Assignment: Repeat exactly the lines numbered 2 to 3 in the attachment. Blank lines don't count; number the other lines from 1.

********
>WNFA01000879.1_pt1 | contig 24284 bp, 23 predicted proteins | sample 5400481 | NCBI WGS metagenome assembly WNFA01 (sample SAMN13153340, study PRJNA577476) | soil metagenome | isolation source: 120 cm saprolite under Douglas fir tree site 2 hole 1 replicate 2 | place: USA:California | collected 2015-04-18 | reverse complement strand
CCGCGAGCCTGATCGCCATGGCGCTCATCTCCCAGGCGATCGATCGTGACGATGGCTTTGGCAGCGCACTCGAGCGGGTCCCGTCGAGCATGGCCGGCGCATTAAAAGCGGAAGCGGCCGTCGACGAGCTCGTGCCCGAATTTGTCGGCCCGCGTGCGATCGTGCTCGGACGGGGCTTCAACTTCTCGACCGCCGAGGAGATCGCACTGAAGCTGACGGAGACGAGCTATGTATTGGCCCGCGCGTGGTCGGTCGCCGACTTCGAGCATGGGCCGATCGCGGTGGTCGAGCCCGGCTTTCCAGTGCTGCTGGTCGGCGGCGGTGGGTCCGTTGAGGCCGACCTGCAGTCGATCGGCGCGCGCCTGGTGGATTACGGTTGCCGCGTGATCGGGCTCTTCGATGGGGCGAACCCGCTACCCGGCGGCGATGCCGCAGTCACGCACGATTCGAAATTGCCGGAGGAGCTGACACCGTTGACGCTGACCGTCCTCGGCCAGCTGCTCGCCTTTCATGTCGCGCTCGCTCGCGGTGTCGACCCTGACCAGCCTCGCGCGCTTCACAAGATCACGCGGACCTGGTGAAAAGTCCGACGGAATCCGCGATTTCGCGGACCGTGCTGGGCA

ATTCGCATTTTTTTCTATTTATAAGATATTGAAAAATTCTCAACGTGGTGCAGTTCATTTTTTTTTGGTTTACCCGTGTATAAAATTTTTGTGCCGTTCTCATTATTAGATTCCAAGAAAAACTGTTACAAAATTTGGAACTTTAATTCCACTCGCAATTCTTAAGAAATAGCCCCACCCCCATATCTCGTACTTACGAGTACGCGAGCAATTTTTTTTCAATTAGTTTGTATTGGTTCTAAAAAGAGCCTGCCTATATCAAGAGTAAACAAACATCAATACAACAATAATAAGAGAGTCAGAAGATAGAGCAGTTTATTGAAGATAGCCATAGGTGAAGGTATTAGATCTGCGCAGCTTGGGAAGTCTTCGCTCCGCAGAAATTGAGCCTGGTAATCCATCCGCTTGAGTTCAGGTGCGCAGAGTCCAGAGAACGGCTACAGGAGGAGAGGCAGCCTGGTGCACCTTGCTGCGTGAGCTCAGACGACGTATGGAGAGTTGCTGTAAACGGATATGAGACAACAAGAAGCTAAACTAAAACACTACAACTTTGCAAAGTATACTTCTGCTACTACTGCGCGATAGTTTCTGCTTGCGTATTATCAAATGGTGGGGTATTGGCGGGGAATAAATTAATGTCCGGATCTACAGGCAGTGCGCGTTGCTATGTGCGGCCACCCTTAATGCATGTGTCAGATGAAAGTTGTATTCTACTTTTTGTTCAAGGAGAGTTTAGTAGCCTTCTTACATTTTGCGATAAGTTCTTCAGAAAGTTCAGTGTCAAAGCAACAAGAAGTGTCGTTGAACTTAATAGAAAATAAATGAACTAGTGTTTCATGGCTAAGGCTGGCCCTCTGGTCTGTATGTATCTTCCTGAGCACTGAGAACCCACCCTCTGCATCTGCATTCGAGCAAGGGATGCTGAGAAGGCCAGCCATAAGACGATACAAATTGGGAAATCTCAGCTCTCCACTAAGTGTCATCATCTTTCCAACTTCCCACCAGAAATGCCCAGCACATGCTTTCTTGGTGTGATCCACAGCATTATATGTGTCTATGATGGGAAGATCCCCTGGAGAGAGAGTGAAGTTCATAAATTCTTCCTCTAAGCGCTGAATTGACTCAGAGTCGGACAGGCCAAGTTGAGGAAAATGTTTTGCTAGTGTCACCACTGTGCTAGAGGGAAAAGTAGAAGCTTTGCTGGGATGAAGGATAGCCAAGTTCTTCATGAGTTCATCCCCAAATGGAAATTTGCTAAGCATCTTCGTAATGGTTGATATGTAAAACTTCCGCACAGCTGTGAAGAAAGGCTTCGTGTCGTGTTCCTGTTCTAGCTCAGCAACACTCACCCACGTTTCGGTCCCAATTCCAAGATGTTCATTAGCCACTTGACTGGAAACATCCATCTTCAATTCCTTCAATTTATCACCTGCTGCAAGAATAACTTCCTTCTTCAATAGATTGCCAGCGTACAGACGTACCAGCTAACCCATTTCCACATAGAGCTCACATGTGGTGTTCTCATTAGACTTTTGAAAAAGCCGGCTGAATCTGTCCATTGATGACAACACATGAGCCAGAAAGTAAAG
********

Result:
CCGCGAGCCTGATCGCCATGGCGCTCATCTCCCAGGCGATCGATCGTGACGATGGCTTTGGCAGCGCACTCGAGCGGGTCCCGTCGAGCATGGCCGGCGCATTAAAAGCGGAAGCGGCCGTCGACGAGCTCGTGCCCGAATTTGTCGGCCCGCGTGCGATCGTGCTCGGACGGGGCTTCAACTTCTCGACCGCCGAGGAGATCGCACTGAAGCTGACGGAGACGAGCTATGTATTGGCCCGCGCGTGGTCGGTCGCCGACTTCGAGCATGGGCCGATCGCGGTGGTCGAGCCCGGCTTTCCAGTGCTGCTGGTCGGCGGCGGTGGGTCCGTTGAGGCCGACCTGCAGTCGATCGGCGCGCGCCTGGTGGATTACGGTTGCCGCGTGATCGGGCTCTTCGATGGGGCGAACCCGCTACCCGGCGGCGATGCCGCAGTCACGCACGATTCGAAATTGCCGGAGGAGCTGACACCGTTGACGCTGACCGTCCTCGGCCAGCTGCTCGCCTTTCATGTCGCGCTCGCTCGCGGTGTCGACCCTGACCAGCCTCGCGCGCTTCACAAGATCACGCGGACCTGGTGAAAAGTCCGACGGAATCCGCGATTTCGCGGACCGTGCTGGGCA

ATTCGCATTTTTTTCTATTTATAAGATATTGAAAAATTCTCAACGTGGTGCAGTTCATTTTTTTTTGGTTTACCCGTGTATAAAATTTTTGTGCCGTTCTCATTATTAGATTCCAAGAAAAACTGTTACAAAATTTGGAACTTTAATTCCACTCGCAATTCTTAAGAAATAGCCCCACCCCCATATCTCGTACTTACGAGTACGCGAGCAATTTTTTTTCAATTAGTTTGTATTGGTTCTAAAAAGAGCCTGCCTATATCAAGAGTAAACAAACATCAATACAACAATAATAAGAGAGTCAGAAGATAGAGCAGTTTATTGAAGATAGCCATAGGTGAAGGTATTAGATCTGCGCAGCTTGGGAAGTCTTCGCTCCGCAGAAATTGAGCCTGGTAATCCATCCGCTTGAGTTCAGGTGCGCAGAGTCCAGAGAACGGCTACAGGAGGAGAGGCAGCCTGGTGCACCTTGCTGCGTGAGCTCAGACGACGTATGGAGAGTTGCTGTAAACGGATATGAGACAACAAGAAGCTAAACTAAAACACTACAACTTTGCAAAGTATACTTCTGCTACTACTGCGCGATAGTTTCTGCTTGCGTATTATCAAATGGTGGGGTATTGGCGGGGAATAAATTAATGTCCGGATCTACAGGCAGTGCGCGTTGCTATGTGCGGCCACCCTTAATGCATGTGTCAGATGAAAGTTGTATTCTACTTTTTGTTCAAGGAGAGTTTAGTAGCCTTCTTACATTTTGCGATAAGTTCTTCAGAAAGTTCAGTGTCAAAGCAACAAGAAGTGTCGTTGAACTTAATAGAAAATAAATGAACTAGTGTTTCATGGCTAAGGCTGGCCCTCTGGTCTGTATGTATCTTCCTGAGCACTGAGAACCCACCCTCTGCATCTGCATTCGAGCAAGGGATGCTGAGAAGGCCAGCCATAAGACGATACAAATTGGGAAATCTCAGCTCTCCACTAAGTGTCATCATCTTTCCAACTTCCCACCAGAAATGCCCAGCACATGCTTTCTTGGTGTGATCCACAGCATTATATGTGTCTATGATGGGAAGATCCCCTGGAGAGAGAGTGAAGTTCATAAATTCTTCCTCTAAGCGCTGAATTGACTCAGAGTCGGACAGGCCAAGTTGAGGAAAATGTTTTGCTAGTGTCACCACTGTGCTAGAGGGAAAAGTAGAAGCTTTGCTGGGATGAAGGATAGCCAAGTTCTTCATGAGTTCATCCCCAAATGGAAATTTGCTAAGCATCTTCGTAATGGTTGATATGTAAAACTTCCGCACAGCTGTGAAGAAAGGCTTCGTGTCGTGTTCCTGTTCTAGCTCAGCAACACTCACCCACGTTTCGGTCCCAATTCCAAGATGTTCATTAGCCACTTGACTGGAAACATCCATCTTCAATTCCTTCAATTTATCACCTGCTGCAAGAATAACTTCCTTCTTCAATAGATTGCCAGCGTACAGACGTACCAGCTAACCCATTTCCACATAGAGCTCACATGTGGTGTTCTCATTAGACTTTTGAAAAAGCCGGCTGAATCTGTCCATTGATGACAACACATGAGCCAGAAAGTAAAG